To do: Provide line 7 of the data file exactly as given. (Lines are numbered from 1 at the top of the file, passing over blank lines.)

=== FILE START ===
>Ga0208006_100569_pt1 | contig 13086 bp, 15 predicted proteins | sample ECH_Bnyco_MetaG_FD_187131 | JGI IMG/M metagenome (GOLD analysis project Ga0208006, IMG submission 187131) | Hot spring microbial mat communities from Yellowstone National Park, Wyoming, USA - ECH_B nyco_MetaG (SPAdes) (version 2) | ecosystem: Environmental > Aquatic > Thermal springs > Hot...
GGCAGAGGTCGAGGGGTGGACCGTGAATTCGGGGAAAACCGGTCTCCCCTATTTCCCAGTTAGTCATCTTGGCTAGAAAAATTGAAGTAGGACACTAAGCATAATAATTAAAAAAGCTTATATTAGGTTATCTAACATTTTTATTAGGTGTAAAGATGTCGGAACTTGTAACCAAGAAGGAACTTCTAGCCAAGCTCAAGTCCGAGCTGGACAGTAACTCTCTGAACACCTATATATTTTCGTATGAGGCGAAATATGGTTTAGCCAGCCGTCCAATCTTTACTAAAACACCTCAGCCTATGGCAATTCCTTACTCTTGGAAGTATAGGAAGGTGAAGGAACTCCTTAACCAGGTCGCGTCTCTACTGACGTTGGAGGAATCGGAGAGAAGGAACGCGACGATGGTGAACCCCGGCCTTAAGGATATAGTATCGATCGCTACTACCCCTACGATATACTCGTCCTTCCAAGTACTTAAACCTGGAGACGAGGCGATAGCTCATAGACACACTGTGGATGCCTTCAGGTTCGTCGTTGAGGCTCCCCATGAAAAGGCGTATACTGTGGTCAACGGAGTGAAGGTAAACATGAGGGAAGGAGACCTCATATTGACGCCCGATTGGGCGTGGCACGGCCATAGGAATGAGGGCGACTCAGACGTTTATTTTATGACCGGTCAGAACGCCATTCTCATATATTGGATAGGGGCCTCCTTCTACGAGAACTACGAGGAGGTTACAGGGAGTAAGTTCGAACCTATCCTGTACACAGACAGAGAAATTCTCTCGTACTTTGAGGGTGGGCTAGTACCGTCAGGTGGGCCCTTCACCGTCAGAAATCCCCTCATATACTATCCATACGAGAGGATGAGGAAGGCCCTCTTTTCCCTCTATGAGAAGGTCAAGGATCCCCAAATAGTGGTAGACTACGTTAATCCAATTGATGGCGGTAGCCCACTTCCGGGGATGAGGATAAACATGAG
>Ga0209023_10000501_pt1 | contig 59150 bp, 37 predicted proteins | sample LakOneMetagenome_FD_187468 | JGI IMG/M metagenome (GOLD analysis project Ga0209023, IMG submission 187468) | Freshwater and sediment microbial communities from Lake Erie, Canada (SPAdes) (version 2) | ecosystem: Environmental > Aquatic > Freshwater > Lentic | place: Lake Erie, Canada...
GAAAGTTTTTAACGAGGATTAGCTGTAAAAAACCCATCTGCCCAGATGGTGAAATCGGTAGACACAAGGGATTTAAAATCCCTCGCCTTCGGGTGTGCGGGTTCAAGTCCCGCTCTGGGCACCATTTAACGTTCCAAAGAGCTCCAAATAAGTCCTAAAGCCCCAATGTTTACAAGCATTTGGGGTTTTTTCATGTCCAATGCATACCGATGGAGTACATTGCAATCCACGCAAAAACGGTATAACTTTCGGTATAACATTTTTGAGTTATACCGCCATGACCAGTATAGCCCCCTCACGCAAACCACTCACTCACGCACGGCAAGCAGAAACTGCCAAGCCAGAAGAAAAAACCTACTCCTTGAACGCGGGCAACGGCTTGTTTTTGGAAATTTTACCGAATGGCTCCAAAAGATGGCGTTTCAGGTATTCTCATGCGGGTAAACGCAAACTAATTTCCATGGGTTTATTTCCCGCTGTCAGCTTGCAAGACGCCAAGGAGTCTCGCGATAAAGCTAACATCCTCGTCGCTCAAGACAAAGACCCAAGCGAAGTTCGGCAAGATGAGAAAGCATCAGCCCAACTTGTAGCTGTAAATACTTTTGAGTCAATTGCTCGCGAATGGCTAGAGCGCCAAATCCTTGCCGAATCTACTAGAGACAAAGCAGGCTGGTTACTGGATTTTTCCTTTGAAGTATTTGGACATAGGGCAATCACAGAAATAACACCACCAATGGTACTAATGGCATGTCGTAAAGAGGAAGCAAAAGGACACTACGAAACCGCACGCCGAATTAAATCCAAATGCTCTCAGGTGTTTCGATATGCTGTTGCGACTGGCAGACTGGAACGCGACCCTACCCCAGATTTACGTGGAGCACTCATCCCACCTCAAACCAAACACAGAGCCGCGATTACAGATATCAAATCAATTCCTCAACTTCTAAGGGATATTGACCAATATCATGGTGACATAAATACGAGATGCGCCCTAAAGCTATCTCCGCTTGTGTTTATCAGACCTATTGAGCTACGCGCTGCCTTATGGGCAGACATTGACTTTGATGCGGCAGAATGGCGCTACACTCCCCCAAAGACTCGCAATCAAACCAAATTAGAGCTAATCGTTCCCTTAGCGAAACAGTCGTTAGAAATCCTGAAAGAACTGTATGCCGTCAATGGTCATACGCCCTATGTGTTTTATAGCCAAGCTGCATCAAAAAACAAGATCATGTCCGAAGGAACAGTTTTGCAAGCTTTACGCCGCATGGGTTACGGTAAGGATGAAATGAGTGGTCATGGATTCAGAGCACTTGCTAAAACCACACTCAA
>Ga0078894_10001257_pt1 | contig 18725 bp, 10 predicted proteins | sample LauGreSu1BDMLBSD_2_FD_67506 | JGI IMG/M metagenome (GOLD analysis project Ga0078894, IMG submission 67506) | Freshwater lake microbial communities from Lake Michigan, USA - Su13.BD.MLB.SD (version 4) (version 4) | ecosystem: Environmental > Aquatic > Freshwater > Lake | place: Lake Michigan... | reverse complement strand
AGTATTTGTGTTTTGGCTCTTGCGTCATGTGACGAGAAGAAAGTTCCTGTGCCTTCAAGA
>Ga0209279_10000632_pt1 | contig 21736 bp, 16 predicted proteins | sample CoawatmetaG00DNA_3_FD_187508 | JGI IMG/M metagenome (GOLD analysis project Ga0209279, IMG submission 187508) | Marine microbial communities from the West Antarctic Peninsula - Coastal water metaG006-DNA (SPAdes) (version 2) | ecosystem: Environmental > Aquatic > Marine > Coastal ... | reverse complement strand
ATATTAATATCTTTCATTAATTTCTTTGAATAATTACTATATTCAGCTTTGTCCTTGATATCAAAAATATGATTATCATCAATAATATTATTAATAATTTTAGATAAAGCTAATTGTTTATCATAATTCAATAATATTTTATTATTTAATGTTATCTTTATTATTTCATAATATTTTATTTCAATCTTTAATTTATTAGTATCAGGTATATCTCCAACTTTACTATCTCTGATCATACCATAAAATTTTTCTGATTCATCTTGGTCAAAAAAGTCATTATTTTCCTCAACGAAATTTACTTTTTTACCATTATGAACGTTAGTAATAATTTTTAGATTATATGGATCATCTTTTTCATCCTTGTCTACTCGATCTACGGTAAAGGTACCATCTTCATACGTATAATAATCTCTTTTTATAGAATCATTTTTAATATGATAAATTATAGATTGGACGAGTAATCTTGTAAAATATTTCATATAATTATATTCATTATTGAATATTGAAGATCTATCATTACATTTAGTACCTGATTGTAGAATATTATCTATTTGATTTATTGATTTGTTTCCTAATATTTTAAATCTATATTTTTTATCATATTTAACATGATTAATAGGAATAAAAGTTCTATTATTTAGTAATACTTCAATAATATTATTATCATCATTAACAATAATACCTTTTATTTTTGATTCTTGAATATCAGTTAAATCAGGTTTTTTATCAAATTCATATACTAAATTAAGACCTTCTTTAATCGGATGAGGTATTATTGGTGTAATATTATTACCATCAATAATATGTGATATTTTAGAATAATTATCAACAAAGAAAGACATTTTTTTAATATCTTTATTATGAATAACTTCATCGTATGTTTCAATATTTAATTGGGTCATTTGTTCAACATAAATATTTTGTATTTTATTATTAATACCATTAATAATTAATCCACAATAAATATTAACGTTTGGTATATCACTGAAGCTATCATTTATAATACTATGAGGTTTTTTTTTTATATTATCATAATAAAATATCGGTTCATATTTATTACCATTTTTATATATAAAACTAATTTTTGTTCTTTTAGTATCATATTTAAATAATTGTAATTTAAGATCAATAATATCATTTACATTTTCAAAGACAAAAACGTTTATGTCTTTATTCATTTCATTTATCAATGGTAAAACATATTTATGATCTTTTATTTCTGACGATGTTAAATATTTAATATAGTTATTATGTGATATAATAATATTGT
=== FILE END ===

>Ga0209279_10000632_pt1 | contig 21736 bp, 16 predicted proteins | sample CoawatmetaG00DNA_3_FD_187508 | JGI IMG/M metagenome (GOLD analysis project Ga0209279, IMG submission 187508) | Marine microbial communities from the West Antarctic Peninsula - Coastal water metaG006-DNA (SPAdes) (version 2) | ecosystem: Environmental > Aquatic > Marine > Coastal ... | reverse complement strand